Photograph Like a Thief…

Today I watched a YouTube live stream by photographer Glyn Dewis, who I had seen partly present at this year’s Photography Show as the Birmingham NEC.  Primarily it was a plug for his book “Photograph Like a Thief…” but it was also a very interesting insight into how another photographer views his own work and those of other photographers whilst looking at, in particular, lighting techniques.  This was an area of interest for me in Part four, The Language of Light where I chose studio lighting for my Assignment 4 project “Languages of Light”.

There were a number of take-aways from a research perspective,  it provided:

  • an insight into lighting techniques,
  • ideas for photography projects,
  • a challenge to go out and learn a technical set-up in-side-out,
  • signposts to other photographer’s work, and
  • a discount on his book Photograph Like a Thief…

Glyn mentioned a number of photographers who influenced or provided him with inspiration (a list of some of them is below with links) and said that to start out you need to know what you like in an image.  Once you know this naturally you will want to figure out how you can replicate the ‘look’ and/or ‘feel’ of an image as part of your development as a photographer.  Copying in photography is frowned upon and granted if you plagiarise work that is not acceptable but using elements of another image and applying it your own ideas is developmental.

The main thing is that you practice, practice, practice and try to create the kind of images that inspire you to experiment further.  He talked about how to reverse engineer the lighting and to take a guess from the clues in the image how the lighting might have been set up to achieve the look you are after and to just give it a go.

The images that Glyn produces do have a style now but he said when he started out people would ask him what was his ‘style’.  He said he looked at his portfolio back then and there were all sorts of images where he had experimented in lots of different ways with different lighting and techniques so clearly there wasn’t a style but people expected him as a photographer to have one immediately.  Style comes with finding what works for you and what interests you as a person, it is derived from your experiences and opportunities and cannot be replicated as everyone is different.  As a result even if you did try to copy someone else’s lighting to create an identical work you actually couldn’t because you are not that person.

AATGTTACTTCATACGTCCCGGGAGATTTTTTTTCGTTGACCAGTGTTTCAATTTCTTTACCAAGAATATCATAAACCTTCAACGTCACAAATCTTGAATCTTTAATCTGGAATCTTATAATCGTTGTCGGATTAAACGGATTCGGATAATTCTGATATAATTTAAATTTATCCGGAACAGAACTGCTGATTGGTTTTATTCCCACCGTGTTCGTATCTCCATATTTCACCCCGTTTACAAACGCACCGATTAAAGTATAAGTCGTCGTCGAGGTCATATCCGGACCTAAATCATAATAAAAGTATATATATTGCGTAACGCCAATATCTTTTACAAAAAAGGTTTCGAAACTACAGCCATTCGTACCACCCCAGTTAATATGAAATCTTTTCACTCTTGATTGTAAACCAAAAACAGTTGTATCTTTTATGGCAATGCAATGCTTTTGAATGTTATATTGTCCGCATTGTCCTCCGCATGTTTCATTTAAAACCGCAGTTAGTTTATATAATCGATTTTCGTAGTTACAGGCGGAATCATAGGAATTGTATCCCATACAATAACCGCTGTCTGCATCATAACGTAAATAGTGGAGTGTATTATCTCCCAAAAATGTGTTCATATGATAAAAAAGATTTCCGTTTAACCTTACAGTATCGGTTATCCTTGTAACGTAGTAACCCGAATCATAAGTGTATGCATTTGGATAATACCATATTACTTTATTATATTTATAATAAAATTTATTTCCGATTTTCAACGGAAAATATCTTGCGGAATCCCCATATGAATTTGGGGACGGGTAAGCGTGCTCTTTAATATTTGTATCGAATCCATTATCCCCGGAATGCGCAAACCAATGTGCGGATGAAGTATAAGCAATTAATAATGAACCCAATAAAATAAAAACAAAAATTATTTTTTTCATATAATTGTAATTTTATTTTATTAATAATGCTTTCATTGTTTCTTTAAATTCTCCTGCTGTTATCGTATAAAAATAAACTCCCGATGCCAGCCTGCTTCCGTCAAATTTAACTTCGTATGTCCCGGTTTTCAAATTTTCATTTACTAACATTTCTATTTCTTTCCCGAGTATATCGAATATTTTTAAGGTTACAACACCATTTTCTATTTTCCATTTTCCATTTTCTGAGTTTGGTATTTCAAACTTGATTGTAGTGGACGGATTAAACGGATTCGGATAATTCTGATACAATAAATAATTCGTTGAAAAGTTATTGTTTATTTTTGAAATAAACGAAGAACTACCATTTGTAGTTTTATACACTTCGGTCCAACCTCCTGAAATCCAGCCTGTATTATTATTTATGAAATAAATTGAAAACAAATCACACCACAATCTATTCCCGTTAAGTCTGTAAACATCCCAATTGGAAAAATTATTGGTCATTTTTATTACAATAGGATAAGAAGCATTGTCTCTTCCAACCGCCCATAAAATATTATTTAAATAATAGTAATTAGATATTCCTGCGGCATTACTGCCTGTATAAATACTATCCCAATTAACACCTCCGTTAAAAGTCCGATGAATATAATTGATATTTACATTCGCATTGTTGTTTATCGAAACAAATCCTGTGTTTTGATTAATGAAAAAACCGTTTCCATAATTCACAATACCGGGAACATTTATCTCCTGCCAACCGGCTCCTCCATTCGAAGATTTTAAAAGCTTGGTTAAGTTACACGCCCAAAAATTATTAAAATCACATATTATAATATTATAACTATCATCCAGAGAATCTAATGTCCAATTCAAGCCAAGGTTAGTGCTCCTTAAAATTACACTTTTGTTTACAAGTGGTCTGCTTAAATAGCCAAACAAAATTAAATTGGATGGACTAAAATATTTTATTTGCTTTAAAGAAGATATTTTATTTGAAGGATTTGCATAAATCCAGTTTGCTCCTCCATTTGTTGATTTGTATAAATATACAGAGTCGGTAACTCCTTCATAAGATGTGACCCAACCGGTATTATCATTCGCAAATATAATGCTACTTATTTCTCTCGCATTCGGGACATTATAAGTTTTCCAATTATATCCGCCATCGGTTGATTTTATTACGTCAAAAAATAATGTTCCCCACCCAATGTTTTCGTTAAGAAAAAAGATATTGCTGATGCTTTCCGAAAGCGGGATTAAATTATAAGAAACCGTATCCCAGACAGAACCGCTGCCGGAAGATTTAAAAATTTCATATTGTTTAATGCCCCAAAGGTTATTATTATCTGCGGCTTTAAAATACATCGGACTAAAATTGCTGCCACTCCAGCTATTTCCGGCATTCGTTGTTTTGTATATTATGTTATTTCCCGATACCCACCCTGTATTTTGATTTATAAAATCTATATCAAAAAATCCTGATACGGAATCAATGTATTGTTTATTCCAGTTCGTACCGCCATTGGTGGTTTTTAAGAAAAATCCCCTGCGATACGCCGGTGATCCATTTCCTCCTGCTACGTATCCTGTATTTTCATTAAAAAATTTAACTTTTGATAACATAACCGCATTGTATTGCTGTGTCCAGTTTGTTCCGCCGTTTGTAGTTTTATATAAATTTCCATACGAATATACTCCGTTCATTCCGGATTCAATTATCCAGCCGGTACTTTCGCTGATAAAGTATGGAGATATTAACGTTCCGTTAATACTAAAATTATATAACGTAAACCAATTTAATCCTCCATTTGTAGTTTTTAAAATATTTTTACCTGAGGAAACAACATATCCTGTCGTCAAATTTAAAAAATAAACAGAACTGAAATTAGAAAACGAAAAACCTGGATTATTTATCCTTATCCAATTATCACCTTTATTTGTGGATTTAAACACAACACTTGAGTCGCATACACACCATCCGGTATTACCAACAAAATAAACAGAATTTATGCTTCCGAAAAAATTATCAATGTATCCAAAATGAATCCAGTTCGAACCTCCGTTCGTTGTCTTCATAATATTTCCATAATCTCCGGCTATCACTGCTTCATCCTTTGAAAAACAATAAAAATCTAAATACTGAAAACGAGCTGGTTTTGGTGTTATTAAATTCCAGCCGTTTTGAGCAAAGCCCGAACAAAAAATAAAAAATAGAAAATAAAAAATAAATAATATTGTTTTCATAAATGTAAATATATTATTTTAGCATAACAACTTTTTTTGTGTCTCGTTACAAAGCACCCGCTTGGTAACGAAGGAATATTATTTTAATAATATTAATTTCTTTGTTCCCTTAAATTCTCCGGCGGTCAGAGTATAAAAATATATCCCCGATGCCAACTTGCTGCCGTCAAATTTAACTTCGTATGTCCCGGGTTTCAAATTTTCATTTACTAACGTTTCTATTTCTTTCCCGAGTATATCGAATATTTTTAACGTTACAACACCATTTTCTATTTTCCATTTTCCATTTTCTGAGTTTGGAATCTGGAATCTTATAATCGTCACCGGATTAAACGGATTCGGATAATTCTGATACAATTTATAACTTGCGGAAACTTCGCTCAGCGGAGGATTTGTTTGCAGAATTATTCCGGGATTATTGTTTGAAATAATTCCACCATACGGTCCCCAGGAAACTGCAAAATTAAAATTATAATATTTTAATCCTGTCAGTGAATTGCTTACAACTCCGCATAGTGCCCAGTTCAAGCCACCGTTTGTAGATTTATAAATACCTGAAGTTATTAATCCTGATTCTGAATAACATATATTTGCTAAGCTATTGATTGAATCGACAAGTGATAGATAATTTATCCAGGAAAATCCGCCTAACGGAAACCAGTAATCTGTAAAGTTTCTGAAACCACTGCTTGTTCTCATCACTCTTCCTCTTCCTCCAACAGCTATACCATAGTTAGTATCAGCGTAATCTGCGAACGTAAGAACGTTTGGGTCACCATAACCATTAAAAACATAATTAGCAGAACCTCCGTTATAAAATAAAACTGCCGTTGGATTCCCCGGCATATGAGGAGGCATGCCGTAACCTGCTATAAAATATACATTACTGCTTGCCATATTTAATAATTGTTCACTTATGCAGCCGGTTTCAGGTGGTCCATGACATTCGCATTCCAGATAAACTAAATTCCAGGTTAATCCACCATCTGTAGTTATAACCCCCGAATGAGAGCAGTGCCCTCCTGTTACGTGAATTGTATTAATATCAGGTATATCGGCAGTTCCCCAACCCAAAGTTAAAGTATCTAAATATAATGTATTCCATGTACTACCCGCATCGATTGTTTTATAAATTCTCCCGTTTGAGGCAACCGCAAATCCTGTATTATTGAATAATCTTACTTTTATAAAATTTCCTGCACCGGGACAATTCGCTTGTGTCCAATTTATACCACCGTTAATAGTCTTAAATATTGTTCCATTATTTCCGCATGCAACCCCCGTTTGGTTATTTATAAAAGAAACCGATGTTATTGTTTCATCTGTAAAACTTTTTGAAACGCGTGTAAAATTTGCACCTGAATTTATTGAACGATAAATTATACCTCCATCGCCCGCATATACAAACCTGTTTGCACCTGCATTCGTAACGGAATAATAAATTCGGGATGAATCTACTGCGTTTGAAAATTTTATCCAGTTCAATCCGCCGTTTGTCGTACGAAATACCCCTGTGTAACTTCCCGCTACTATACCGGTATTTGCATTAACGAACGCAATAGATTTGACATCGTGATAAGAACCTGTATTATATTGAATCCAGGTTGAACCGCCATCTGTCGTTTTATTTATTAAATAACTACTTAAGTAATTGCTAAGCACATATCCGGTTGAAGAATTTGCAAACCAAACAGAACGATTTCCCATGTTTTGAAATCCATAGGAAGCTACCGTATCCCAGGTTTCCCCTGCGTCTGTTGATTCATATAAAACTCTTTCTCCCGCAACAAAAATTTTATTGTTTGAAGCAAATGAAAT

The other thing Glyn does is use Pinterest for inspiration and suggested this was one way, and a good one, of gathering together inspiration to refer to.  It might be for a current project or a future one but anything that inspires you should be kept.  It can also give clients an idea of what you are trying to aim for in an image visually rather than trying to verbalise the idea.

I thought all the points he raised were interesting and relevant, especially as I come to the end of Expressing Your vision and thinking about where I thought I would be at the end of the course at the start of the course.  I thought by the end I would have a ‘style’ when in fact this is not the case.  I am still unsure where my photography will personally take me, the main thing is that I’m still really enjoying the journey, learning a massive amount about photography, myself and the world around me, so the search (if you can call it that) is still on.

As promised here is a list of some of the photographers Glyn referred to in his live stream:

Glenn Meling
Joe McNally
Mark Seliger
Annie Leibovitz

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One thought on “Photograph Like a Thief…

  1. Pingback: 2017 Sony World Photography Awards | BA (Hons) Photography : A Different Perspective

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